Tag Archives: socialism

Our Constitution guarantees us life, liberty and the pursuit of happiness. Our Bill of Rights and the following amendments dictate that we shall all treat each other equally in any public venue whether through race, religion, ethnicity or social “class.”

Although it’s not possible to legislate morality, the law does make provisions and consequences for abiding by our Constitution and its laws. However, until an offense is observed and officially objected to, we are all left mostly to our own consciences to determine what actions must be taken and how far we can or must go in aligning with those Constitutional dictates. Yet, in the Constitution there appears to be a lot of room for interpretation…or misinterpretation depending on what perspectives are taken and what level of perception exists within our personal and cultural dictates or, namely, each of our clans. It appears that equality among our citizens is not enough for some. Diversity is no longer simply a tolerable perspective but seems to be developing into a problem involving an expectation of deference. Contemporarily, it has ceased being regarded as an allowance and now appears to have become a requirement amidst what behaviors and preferences are expected or required among our citizens and depending on our clans and our affiliation with them. Diversity is no more regarded as a permissible allowance but now a required deference. So, what has happened to our concept of equality?

First then, what is diversity and second, how should it be regarded in relation to our citizens and how we treat each other? To understand this, we must first look at its meaning and then how it is being expressed and can be best applied.

Diversity, as a derivative of divert from the Latin divertere (14c), is “to change the direction or course of; change the aim or destination of; or turn aside or away." Simply put, it is simply changing direction. But as with all words of any import, time and culture add dimensions that are not often understood or agreed with, especially, for those who have a classical or literary education of which most of us, especially recently, don’t. In our common language we interpret the word as simply being different but in our deeper and perhaps unconscious perception we receive its meaning as a need for turning away from our own familiar direction and preference.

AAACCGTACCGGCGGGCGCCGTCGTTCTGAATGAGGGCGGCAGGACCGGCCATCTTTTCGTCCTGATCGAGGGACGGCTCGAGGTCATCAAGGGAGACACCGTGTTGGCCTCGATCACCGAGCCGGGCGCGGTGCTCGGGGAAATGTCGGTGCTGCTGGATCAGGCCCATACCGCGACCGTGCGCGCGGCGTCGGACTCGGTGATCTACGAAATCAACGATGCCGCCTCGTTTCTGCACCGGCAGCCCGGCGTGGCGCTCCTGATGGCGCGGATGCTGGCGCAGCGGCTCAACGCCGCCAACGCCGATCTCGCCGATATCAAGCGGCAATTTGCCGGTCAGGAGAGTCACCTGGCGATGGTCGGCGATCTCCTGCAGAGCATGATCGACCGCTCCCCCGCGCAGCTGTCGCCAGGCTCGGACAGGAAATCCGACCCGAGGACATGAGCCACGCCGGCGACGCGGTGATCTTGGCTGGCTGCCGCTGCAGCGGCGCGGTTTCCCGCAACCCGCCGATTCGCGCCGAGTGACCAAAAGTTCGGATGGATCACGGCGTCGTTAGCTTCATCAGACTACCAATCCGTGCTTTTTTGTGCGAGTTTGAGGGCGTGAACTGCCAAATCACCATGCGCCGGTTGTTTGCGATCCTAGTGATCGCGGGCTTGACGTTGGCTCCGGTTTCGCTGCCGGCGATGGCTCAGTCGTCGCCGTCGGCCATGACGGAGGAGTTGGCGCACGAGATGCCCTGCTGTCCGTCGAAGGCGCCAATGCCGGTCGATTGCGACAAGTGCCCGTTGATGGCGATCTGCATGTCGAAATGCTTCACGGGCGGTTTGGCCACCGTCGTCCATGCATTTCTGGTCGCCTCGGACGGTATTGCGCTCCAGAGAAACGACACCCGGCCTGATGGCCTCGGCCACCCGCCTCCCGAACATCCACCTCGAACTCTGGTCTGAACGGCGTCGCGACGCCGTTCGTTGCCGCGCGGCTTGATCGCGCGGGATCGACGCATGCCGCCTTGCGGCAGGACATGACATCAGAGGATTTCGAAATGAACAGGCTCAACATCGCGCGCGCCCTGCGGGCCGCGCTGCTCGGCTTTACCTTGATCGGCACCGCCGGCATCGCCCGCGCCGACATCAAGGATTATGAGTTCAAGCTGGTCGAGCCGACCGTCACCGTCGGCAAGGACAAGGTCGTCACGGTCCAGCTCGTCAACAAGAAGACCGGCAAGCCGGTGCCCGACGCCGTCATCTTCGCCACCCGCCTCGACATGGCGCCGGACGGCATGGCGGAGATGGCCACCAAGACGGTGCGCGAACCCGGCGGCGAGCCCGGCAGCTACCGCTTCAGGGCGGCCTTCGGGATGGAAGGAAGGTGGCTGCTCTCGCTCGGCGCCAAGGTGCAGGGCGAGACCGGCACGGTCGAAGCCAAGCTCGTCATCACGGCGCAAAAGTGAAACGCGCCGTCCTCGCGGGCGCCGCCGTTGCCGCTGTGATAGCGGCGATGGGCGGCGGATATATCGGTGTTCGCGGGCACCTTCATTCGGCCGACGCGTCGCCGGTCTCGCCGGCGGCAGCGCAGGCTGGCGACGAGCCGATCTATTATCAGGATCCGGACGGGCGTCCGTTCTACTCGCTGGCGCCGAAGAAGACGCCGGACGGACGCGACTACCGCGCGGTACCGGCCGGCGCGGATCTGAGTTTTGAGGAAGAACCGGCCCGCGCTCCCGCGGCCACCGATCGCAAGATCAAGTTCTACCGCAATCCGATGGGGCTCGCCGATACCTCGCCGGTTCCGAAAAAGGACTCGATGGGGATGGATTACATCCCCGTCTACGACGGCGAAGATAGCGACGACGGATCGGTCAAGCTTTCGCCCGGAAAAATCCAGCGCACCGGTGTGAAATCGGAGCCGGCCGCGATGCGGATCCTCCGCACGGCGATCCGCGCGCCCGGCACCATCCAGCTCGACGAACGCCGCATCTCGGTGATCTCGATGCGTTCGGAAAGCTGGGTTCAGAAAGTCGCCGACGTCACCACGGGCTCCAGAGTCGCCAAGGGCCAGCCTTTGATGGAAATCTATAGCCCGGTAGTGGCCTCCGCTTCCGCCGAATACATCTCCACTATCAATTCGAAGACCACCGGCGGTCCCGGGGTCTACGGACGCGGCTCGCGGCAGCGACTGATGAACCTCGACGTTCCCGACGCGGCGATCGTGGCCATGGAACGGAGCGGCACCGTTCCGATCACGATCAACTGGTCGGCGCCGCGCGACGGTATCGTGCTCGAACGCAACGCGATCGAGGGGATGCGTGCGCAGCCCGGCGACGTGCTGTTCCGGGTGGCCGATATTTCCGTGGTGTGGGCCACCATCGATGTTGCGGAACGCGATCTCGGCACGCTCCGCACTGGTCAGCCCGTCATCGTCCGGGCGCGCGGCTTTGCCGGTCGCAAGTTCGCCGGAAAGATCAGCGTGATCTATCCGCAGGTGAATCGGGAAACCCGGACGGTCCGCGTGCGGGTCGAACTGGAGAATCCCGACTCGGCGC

Our current confusion with diversity expresses itself in concert through several different perceptual avenues; inequality, the social erosion of thinking for ourselves, low or high cultural context, religion and lack of individual courage.  Let’s first look at inequality.

Almost everyone has a need to belong and be accepted as they are without any requirement to meet standards that might be different from what we have become familiar with or trained into. In the same way, different races and cultures, invariably, differ from each other in what is preferred, trained and then expected by our respective clans. When another culture or race intermingles with the long-time standing tradition of the cultural or race oriented behavior of our country, we feel an almost automatic resistance toward their behaving or their doing things any differently than what we’ve become familiar with. This not only extends to new changes between a traditional culture and a commingling culture, but even to anyone of our own culture entering our environment that does things differently, consequently, assuming that we will adjust to them in any way. Now, let’s take a look at thinking for ourselves.